Coquina

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Coquina (/kˈknə/) is a sedimentary rock that is composed either wholly or almost entirely of the transported, abraded, and mechanically-sorted fragments of the shells of molluscs, trilobites, brachiopods, or other invertebrates.[1][2] The term coquina comes from the Spanish word for "cockle" and "shellfish".[3]

For a sediment to be considered to be a coquina, the particles composing it should average 2 mm (0.079 in) or greater in size. Coquina can vary in hardness from poorly to moderately cemented. Incompletely consolidated and poorly-cemented coquinas are considered grainstones in the Dunham classification system for carbonate sedimentary rocks.[4] A well-cemented coquina is classified as a biosparite according to the Folk classification of sedimentary rocks.[5]

Coquinas accumulate in high-energy marine and lacustrine environments where currents and waves result in the vigorous winnowing, abrasion, fracturing, and sorting of the shells, which compose them. As a result, they typically exhibit well-developed bedding or cross-bedding, close packing, and good orientation of the shell fragments. The high-energy marine or lacustrine environments associated with coquinas include beaches, shallow submarine raised banks, swift tidal channels, and barrier bars.[5][6]

Composition and distribution

Coquina is mainly composed of the mineral calcite, often including some phosphate, in the form of seashells or coral. Coquinas dating from the Devonian period through to the much more recent Pleistocene are a common find all over the world, with the depositional requirements to form a coquina being a common thing in many marine facies.

History and use

Coquina from Florida
Close-up of coquina from Florida. The scale bar is 10 mm (0.39 in).

Occasionally quarried or mined and used as a building stone in Florida for over 400 years, coquina forms the walls of the Castillo de San Marcos, Saint Augustine. The stone makes a very good material for forts, particularly those built during the period of heavy cannon use. Because of coquina's softness, cannonballs would sink into, rather than shatter or puncture, the walls of the Castillo de San Marcos. The first Saint Augustine Lighthouse was also built of coquina.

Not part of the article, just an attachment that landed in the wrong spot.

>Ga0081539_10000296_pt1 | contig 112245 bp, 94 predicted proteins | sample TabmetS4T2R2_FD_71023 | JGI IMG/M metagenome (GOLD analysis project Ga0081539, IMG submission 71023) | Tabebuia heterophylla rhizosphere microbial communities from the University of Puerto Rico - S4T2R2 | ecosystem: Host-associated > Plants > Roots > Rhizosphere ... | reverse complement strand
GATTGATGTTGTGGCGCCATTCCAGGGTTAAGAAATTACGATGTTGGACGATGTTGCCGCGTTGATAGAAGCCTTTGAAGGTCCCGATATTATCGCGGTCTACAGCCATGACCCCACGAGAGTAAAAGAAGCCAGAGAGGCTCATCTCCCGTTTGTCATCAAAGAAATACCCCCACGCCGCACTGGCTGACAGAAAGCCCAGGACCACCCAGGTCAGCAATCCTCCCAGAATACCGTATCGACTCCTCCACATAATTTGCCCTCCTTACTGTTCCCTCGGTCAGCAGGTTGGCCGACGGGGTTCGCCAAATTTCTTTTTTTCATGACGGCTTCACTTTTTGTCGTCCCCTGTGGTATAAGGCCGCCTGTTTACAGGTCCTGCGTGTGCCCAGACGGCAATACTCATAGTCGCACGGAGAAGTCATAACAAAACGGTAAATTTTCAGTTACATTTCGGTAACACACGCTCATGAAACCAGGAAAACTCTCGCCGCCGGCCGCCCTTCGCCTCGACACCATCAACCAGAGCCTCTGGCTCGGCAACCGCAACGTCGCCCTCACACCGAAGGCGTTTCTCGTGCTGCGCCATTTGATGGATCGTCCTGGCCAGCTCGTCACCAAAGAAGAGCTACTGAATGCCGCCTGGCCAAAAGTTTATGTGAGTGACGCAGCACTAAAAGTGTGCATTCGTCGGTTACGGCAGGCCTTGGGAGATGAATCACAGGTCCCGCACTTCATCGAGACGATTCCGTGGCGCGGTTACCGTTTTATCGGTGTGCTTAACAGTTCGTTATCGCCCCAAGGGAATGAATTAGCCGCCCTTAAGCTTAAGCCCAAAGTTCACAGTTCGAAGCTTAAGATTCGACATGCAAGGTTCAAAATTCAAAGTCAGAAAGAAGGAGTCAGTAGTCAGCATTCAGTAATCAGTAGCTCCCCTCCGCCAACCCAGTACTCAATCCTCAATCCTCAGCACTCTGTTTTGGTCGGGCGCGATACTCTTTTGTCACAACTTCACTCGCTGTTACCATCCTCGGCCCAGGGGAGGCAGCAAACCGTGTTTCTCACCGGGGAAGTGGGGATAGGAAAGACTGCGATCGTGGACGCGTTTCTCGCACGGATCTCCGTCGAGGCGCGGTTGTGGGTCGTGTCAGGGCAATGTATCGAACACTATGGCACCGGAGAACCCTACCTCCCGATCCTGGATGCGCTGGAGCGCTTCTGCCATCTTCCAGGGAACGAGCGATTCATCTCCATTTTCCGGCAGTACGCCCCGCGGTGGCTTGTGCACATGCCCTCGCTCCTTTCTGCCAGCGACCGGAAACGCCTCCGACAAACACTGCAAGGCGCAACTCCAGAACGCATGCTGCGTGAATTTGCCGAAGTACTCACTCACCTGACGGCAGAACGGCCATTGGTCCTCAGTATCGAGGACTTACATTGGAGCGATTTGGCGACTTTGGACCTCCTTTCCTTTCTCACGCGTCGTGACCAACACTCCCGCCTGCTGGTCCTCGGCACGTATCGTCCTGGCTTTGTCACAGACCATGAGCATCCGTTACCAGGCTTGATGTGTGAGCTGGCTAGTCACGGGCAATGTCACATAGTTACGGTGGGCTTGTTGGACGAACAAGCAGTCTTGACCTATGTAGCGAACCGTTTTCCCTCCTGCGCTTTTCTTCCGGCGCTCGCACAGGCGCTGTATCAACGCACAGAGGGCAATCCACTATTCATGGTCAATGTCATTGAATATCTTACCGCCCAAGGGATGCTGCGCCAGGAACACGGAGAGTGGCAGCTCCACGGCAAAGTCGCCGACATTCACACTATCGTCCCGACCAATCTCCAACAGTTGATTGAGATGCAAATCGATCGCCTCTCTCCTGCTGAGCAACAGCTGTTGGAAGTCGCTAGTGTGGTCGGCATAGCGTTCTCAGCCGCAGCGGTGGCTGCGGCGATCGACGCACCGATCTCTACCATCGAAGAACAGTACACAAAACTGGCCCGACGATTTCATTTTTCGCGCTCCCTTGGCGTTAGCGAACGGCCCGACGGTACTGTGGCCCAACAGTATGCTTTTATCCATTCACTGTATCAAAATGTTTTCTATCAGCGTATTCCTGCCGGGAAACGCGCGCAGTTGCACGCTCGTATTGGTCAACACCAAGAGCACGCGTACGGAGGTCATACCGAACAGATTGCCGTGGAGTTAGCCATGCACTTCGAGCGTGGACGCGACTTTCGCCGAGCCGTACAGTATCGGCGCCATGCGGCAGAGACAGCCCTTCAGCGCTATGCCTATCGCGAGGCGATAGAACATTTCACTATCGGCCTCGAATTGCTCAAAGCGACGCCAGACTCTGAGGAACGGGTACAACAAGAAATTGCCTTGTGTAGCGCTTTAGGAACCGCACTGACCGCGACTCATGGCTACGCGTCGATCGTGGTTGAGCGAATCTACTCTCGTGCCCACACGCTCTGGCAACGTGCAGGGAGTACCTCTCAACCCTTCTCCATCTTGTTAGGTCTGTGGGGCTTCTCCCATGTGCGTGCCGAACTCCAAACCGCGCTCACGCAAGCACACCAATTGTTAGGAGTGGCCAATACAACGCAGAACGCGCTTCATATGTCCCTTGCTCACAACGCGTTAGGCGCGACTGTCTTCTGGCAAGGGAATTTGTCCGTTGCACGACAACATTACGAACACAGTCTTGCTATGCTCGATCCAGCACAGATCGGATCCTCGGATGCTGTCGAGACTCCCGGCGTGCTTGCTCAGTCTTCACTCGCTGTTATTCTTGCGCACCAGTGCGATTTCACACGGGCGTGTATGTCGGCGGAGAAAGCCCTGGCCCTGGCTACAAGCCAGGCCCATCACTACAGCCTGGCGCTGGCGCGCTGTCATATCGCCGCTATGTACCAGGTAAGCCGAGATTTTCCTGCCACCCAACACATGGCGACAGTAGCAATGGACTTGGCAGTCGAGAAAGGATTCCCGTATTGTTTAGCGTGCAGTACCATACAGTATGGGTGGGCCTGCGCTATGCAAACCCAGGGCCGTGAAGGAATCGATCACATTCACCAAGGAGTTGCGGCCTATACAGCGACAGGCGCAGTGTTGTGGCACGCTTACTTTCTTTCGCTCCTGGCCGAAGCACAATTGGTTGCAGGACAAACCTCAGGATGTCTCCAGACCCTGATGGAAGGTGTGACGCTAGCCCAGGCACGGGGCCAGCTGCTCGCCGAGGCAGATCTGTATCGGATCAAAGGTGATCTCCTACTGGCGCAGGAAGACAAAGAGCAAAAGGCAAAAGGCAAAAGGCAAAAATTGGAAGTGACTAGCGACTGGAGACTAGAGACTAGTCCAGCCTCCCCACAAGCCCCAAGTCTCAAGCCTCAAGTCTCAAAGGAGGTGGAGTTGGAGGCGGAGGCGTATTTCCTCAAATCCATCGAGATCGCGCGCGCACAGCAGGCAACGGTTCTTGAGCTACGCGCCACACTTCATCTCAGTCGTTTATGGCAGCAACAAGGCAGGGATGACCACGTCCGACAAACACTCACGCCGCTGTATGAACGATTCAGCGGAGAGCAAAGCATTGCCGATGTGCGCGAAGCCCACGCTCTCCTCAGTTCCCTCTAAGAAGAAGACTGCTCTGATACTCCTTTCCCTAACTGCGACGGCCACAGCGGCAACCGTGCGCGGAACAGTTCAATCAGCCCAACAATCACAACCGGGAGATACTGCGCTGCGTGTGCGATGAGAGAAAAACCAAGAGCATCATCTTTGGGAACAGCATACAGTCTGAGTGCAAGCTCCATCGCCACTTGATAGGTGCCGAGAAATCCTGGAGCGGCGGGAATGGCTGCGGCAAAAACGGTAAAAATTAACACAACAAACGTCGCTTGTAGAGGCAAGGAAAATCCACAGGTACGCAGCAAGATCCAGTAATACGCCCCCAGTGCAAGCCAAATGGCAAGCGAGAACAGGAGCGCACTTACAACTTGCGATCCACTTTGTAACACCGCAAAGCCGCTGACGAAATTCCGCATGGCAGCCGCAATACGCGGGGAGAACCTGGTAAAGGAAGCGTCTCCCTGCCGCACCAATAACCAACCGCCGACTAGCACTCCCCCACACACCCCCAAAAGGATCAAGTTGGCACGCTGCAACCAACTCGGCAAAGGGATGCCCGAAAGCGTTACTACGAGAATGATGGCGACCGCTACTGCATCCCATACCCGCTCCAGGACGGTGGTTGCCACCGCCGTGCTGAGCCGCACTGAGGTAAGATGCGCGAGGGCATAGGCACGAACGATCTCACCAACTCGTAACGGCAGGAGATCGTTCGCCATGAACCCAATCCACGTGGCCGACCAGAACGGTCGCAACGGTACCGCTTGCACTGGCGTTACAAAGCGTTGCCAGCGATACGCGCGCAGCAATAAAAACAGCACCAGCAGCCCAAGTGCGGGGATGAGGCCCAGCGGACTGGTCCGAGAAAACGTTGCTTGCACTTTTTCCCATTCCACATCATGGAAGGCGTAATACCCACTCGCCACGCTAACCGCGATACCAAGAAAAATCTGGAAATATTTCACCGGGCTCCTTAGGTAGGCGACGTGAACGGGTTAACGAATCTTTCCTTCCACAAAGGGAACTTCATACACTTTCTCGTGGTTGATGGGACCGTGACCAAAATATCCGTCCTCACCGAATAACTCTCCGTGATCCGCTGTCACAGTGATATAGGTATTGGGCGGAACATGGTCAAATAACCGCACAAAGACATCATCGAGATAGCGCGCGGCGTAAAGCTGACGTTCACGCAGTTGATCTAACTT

Sedgely Abbey, an 18th-century plantation house on the lower Cape Fear River in North Carolina was built of locally quarried coquina. The house that once stood on a vast tract of land directly across the river from Orton was described by local historian and author James Sprunt[7] as "the grandest colonial residence of the Cape Fear". Sprunt compared Sedgeley Abbey in dimensions and appearance to the two-story, cellered, Governor Dudley mansion that still stands in Wilmington. Like many southern plantations, Sedgeley Abbey fell into disrepair after the Civil War. The vacant house was demolished in the 1870s and the coquina rubble was burned and used for fertilizer. A cellar eight feet deep carved into solid coquina was located during archaeological investigations on the site of the former plantation in 1978.[8][9]

In the past coquina was used for the construction of buildings in Denham, Western Australia, but quarrying is no longer permitted in the World Heritage Site.

When first quarried, coquina is extremely soft. This softness makes it very easy to remove from the quarry and cut into shape. However, the stone is also at first much too soft to be used for building. In order to be used as a building material, the stone is left out to dry for approximately one to three years, which causes the stone to harden into a usable, but still comparatively soft, form.

Coquina has also been used as a source of paving material. It is usually poorly cemented and easily breaks into component shell or coral fragments, which can be substituted for gravel or crushed harder rocks. Large pieces of coquina of unusual shape are sometimes used as landscape decoration.

Because coquina often includes a component of phosphate, it is sometimes mined for use as fertilizer.

Notable exposures of coquina

Coquina in architecture

See also

References

  1. ^ Dictionary of Mining, Mineral, & Related Terms. Report SP-96-1. Washington, DC: U.S. Department of Interior, U.S. Bureau of Mines. 1996. [ISBN missing][page needed]
  2. ^ Neuendorf, K. K. E.; J. P., Jr, Mehl; Jackson, J. A., eds. (2005). Glossary of Geology (5th ed.). Alexandria, VA: American Geological Institute. ISBN 0-922152-76-4. [page needed]
  3. ^ "coquina". Oxford English Dictionary (3rd ed.). Oxford University Press. September 2005.  (Subscription or UK public library membership required.) "Sp. coquina [...] shell-fish, cockle, deriv. of OSp. coca = F. coque:—L. *cocca, by-form of concha mussel, shell."
  4. ^ Dunham, R. J. (1962). "Classification of carbonate rocks according to depositional texture". In Ham, W. E. Classification of Carbonate Rocks. American Association of Petroleum Geologists Memoir, no. 1. p. 108–121. 
  5. ^ a b Folk, R. L. (1980). The Petrology of Sedimentary Rocks. Austin, TX: Hemphill Publishing Company. ISBN 0-914696-14-9. [page needed]
  6. ^ Scholle, P. A.; Bebout, D. G.; Moore, C. H. (1983). Carbonate Depositional Environments. Memoir no. 33. Tulsa, OK: American Association of Petroleum Geologists. ISBN 978-0-89181-310-1. [page needed]
  7. ^ Sprunt, James (1896). Tales and Traditions of the Lower Cape Fear 1661–1896. Wilmington, NC: Le Gwin Brothers Printers. 
  8. ^ Wilson, Angley (March 1995). "A History of the Sedgeley Abbey Site in New Hanover County". Retrieved 27 September 2015. 
  9. ^ Sandy Jackson (10 February 2015). "A Brief History of Sedgeley Abbey [Originally published in the January, 1995 – FPHPS Newsletter]". Federal Point Historic Preservation Society. Retrieved 30 September 2017. 

External links

  • "Anastasia Formation Coquina". Florida Department of Environmental Protection. 
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